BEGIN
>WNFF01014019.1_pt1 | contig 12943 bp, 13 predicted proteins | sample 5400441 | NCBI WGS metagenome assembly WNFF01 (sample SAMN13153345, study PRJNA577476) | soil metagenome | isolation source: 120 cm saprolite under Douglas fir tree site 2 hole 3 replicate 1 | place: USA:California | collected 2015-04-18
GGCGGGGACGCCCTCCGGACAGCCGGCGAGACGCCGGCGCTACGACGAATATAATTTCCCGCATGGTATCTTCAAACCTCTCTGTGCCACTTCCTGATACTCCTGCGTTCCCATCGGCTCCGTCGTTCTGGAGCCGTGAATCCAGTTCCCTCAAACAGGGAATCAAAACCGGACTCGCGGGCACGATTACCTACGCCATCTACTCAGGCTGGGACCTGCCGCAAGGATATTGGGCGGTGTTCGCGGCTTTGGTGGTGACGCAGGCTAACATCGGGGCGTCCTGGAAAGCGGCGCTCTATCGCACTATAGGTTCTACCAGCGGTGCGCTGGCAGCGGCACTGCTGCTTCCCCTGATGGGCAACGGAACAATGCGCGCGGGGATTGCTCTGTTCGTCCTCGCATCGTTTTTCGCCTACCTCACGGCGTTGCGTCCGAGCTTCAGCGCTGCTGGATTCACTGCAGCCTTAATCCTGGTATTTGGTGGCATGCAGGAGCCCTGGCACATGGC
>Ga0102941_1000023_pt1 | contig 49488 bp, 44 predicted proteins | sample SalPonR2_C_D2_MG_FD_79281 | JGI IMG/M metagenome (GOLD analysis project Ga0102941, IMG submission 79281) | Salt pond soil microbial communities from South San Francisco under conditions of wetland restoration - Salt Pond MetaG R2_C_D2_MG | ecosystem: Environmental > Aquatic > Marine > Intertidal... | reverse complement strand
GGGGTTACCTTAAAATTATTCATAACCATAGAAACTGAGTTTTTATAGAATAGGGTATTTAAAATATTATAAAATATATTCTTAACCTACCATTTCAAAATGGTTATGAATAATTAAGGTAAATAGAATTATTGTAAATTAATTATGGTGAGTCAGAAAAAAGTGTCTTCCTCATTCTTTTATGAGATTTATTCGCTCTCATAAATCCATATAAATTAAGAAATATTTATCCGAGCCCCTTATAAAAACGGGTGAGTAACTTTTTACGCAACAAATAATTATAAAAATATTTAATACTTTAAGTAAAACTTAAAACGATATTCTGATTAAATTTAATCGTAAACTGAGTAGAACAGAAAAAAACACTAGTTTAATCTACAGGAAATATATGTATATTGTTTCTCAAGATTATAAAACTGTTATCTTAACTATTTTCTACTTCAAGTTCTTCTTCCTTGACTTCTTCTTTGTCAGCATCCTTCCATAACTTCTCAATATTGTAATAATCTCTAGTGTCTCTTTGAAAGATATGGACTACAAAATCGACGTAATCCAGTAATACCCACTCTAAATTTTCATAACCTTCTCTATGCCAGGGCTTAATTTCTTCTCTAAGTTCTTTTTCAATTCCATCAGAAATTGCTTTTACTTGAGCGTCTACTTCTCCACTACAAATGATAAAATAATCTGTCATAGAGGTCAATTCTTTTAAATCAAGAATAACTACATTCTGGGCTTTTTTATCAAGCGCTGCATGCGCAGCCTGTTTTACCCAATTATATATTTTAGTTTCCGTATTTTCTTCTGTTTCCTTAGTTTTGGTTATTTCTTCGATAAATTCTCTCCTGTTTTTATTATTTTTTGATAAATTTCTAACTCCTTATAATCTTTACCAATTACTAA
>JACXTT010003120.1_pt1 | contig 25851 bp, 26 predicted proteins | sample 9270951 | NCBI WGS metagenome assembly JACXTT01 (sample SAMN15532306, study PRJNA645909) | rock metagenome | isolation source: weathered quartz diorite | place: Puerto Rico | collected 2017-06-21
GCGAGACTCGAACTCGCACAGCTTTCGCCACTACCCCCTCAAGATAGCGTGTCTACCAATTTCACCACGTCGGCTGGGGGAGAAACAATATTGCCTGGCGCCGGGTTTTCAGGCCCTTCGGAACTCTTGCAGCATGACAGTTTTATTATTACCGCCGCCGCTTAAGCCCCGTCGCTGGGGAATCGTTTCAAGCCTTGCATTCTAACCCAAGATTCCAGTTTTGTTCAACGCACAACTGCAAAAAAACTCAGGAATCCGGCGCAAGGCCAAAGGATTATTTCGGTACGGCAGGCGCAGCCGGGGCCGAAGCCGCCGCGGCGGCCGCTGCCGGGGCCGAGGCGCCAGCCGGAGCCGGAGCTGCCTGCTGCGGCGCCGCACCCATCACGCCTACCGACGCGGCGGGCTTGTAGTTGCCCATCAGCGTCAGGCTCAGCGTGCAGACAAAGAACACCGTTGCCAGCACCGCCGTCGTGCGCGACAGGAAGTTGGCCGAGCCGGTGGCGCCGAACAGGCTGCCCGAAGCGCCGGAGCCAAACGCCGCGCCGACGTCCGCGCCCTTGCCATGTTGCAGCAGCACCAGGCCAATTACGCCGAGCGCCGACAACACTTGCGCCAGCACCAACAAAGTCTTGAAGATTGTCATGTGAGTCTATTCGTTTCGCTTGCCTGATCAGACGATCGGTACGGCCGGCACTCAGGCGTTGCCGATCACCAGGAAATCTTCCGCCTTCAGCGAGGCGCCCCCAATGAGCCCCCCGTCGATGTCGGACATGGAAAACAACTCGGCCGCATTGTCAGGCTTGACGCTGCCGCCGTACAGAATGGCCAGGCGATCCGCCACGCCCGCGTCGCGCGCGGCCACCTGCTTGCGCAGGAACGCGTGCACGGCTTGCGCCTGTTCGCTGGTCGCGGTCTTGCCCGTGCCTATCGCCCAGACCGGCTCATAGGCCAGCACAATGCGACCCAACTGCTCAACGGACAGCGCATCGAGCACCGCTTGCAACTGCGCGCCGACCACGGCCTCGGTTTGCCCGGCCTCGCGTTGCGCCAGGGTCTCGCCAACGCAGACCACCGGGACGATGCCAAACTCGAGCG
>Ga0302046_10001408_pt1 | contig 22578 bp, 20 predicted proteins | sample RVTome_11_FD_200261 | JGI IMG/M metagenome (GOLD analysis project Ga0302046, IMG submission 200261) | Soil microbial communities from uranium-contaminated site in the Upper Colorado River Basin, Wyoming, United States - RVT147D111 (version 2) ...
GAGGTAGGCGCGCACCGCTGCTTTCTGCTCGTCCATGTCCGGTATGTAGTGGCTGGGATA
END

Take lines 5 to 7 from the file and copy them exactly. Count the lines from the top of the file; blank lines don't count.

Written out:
>JACXTT010003120.1_pt1 | contig 25851 bp, 26 predicted proteins | sample 9270951 | NCBI WGS metagenome assembly JACXTT01 (sample SAMN15532306, study PRJNA645909) | rock metagenome | isolation source: weathered quartz diorite | place: Puerto Rico | collected 2017-06-21
GCGAGACTCGAACTCGCACAGCTTTCGCCACTACCCCCTCAAGATAGCGTGTCTACCAATTTCACCACGTCGGCTGGGGGAGAAACAATATTGCCTGGCGCCGGGTTTTCAGGCCCTTCGGAACTCTTGCAGCATGACAGTTTTATTATTACCGCCGCCGCTTAAGCCCCGTCGCTGGGGAATCGTTTCAAGCCTTGCATTCTAACCCAAGATTCCAGTTTTGTTCAACGCACAACTGCAAAAAAACTCAGGAATCCGGCGCAAGGCCAAAGGATTATTTCGGTACGGCAGGCGCAGCCGGGGCCGAAGCCGCCGCGGCGGCCGCTGCCGGGGCCGAGGCGCCAGCCGGAGCCGGAGCTGCCTGCTGCGGCGCCGCACCCATCACGCCTACCGACGCGGCGGGCTTGTAGTTGCCCATCAGCGTCAGGCTCAGCGTGCAGACAAAGAACACCGTTGCCAGCACCGCCGTCGTGCGCGACAGGAAGTTGGCCGAGCCGGTGGCGCCGAACAGGCTGCCCGAAGCGCCGGAGCCAAACGCCGCGCCGACGTCCGCGCCCTTGCCATGTTGCAGCAGCACCAGGCCAATTACGCCGAGCGCCGACAACACTTGCGCCAGCACCAACAAAGTCTTGAAGATTGTCATGTGAGTCTATTCGTTTCGCTTGCCTGATCAGACGATCGGTACGGCCGGCACTCAGGCGTTGCCGATCACCAGGAAATCTTCCGCCTTCAGCGAGGCGCCCCCAATGAGCCCCCCGTCGATGTCGGACATGGAAAACAACTCGGCCGCATTGTCAGGCTTGACGCTGCCGCCGTACAGAATGGCCAGGCGATCCGCCACGCCCGCGTCGCGCGCGGCCACCTGCTTGCGCAGGAACGCGTGCACGGCTTGCGCCTGTTCGCTGGTCGCGGTCTTGCCCGTGCCTATCGCCCAGACCGGCTCATAGGCCAGCACAATGCGACCCAACTGCTCAACGGACAGCGCATCGAGCACCGCTTGCAACTGCGCGCCGACCACGGCCTCGGTTTGCCCGGCCTCGCGTTGCGCCAGGGTCTCGCCAACGCAGACCACCGGGACGATGCCAAACTCGAGCG
>Ga0302046_10001408_pt1 | contig 22578 bp, 20 predicted proteins | sample RVTome_11_FD_200261 | JGI IMG/M metagenome (GOLD analysis project Ga0302046, IMG submission 200261) | Soil microbial communities from uranium-contaminated site in the Upper Colorado River Basin, Wyoming, United States - RVT147D111 (version 2) ...